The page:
Mikkelsen goes on to explain that he has never had any sort of plan in life. He’ll flick through whatever script thumps on the doormat and run the relevant character round in his head. Playing Le Chiffre, sadistic card shark, in Casino Royale seemed like a nice idea, so he gave it a bash. Still, it must rankle a little that, even now, so many Anglophone filmmakers expect European actors to play the villain. We have surely got past the stereotype of the untrustworthy, slippery continental.

“I think there is something exotic about the accent,” he says with good humour. “Even the British accent is exotic to many Americans. But those parts are often more interesting. I am now playing Hannibal and I hope that you will also like him a bit.”

Co-starring Hugh Dancy, the NBC series, currently shooting in Toronto, focuses on the developing relationship between the well-bred cannibal and FBI agent Will Graham. It must be difficult to set aside the earlier performance by Anthony Hopkins (not to mention that of Brian Cox in Manhunter). This is a real challenge. Being asked to play Hannibal Lecter is akin to being asked to play Sherlock Holmes. Lecter is an icon of refined malice.

“I remember when I did the Bond film, Casino Royale, Le Chiffre was a role that had been played by Peter Lorre before,” he says. “You just can’t think about that. You have to own the script. You have to free your mind and start over. It’s never an idea to have that in your mind. Trust the script.”

I sense from his earlier comment that the series is aiming to sell us a slightly more likable version of Hannibal Lecter. They’re not trying to make the good Doctor cuddly, are they?

“You’ll have to see how it works out,” he says cautiously. “But I liked the guy Anthony Hopkins played. I really did. Didn’t you? We are not doing the same thing anyway. That would be suicide. He has similar qualities. But he is a man who is living in the real world.”

We will have to wait until next year to see Hannibal. Until then Mikkelsen addicts can sate their desires with The Hunt. It’s an unstoppably exciting film. But it also has serious things to say. By coincidence, Vinterberg’s film arrives at a very opportune time. Across the Irish Sea, in an unexpected aftermath of the Jimmy Savile disaster, Lord McAlpine, falsely accused of paedophilia, is pursuing a thousand thumb-happy Twitter users. The Hunt tells a more old-fashioned tale: following a genuine misunderstanding, teachers and social workers bully a kindergarten pupil into accusing Mikkelsen’s character of molestation.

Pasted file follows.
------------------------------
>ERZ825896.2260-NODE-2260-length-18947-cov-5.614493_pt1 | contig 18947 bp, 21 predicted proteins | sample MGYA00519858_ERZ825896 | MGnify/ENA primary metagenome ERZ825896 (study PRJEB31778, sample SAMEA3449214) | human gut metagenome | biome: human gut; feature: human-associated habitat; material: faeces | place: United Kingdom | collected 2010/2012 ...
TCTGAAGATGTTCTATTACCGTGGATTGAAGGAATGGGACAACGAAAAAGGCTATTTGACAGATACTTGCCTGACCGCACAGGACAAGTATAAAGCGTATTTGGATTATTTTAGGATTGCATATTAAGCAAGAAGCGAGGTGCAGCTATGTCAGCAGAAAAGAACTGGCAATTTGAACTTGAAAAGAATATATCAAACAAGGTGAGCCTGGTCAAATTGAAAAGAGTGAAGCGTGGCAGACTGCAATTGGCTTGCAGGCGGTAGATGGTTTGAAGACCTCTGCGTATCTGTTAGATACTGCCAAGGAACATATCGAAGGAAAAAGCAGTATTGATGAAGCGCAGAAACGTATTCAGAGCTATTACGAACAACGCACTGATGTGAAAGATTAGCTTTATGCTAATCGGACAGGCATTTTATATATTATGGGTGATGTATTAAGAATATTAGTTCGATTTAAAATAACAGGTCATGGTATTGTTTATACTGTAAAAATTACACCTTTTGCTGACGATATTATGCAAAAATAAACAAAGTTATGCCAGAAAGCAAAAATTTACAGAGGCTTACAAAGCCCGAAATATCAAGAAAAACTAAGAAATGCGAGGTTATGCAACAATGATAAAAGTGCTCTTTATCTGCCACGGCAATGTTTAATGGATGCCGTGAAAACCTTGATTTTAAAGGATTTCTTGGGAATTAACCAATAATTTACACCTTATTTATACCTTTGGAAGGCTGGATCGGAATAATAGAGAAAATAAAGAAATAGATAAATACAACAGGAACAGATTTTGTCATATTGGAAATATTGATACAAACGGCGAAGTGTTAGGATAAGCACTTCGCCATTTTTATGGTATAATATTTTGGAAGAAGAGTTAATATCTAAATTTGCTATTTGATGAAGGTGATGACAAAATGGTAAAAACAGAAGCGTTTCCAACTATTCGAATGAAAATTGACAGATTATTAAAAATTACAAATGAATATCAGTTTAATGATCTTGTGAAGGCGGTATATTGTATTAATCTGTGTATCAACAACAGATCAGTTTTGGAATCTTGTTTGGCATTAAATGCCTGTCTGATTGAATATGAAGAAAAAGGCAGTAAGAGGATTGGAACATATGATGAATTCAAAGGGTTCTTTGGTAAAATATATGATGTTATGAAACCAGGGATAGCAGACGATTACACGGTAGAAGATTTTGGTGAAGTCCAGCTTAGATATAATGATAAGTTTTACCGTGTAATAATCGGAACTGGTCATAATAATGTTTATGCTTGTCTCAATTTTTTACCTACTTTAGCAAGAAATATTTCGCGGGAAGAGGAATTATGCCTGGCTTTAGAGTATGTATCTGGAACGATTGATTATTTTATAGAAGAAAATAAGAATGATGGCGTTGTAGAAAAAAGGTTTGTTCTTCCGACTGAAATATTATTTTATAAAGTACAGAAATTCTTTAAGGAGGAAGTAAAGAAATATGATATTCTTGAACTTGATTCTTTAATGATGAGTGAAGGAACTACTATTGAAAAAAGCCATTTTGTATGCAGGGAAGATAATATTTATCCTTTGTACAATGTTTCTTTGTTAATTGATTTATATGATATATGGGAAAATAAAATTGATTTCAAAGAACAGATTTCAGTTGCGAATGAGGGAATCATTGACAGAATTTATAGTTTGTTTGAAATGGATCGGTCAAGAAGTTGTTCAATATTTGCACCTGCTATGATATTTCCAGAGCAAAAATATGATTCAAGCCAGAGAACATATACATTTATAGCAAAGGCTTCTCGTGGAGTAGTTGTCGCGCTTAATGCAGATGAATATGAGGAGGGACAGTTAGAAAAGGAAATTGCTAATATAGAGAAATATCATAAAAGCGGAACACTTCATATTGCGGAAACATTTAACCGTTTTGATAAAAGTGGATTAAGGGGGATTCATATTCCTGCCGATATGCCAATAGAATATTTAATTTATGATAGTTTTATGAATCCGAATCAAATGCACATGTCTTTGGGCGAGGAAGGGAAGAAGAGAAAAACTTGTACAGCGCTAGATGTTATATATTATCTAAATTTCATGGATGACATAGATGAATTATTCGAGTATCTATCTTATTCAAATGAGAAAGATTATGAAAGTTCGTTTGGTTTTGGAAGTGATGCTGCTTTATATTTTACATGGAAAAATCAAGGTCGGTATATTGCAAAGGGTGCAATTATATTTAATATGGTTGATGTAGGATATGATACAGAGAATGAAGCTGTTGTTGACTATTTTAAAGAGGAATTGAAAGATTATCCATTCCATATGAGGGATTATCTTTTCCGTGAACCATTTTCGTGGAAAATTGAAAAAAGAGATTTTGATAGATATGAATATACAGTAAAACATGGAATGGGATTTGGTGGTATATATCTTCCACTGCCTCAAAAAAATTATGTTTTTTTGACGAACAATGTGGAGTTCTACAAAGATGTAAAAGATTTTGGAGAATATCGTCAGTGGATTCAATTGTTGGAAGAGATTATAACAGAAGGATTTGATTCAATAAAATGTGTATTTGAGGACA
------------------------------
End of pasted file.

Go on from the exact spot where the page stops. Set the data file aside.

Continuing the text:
Is Vinterberg working through a political or social agenda here?

“No. I don’t think so,” Mads says. “We obviously built the plot on real cases. But we made it into our own story. There is an interview where the social worker basically puts words in the kids’ mouth. That is a near word-by-word version of a real case in Norway. But we are not trying to shove anything down people’s throats. It’s much more about how fragile life is and about how fragile friendship is.”

The film manages to be impressively even handed to its antagonists. The young girl is never seen as anything other than an unfairly manipulated victim. The hero’s friends seem painted into a moral corner.

“I think everybody is allowed to be human,” he says. “They believe what they believe. But when the snowball starts rolling, they can’t stop it. And what’s interesting is, my character does all the right things. But it’s no good. If you scream out loud, you are guilty. If you run away, you are guilty. If you stay, you are guilty. There really is nothing you can do.”

Despite a career playing various wounded creatures and unreconstructed villains, Mikkelsen has accumulated something a little more substantial than a cult following. He has become an immovable face of international cinema. Meanwhile, at home, he registers as a proper movie star. Perhaps inevitably (points are awarded for naming the chasing pack), he has frequently been voted Denmark’s sexiest man. Born in New York, Viggo Mortensen probably doesn’t count. But that’s still something to be proud of. Is it not?

“That line is rather old now, I think. That was a while ago,” he says with a broad smile. “I am not sure that’s me anymore. Mind you, it’s nice to be the sexiest man, rather than the opposite of that. But it’s hard to see what use that is. It’s a little like being called the dumb blonde. I do have some kind of talent. Don’t I? I’m not complaining. If they want to write that, then that’s fine.”

There are worse ways of earning a living.

“Yes, yes. I sometimes think I might be a carpenter or something. But for now I am an actor. Who knows what I’ll be doing in 10 years’ time.”

The Hunt is out now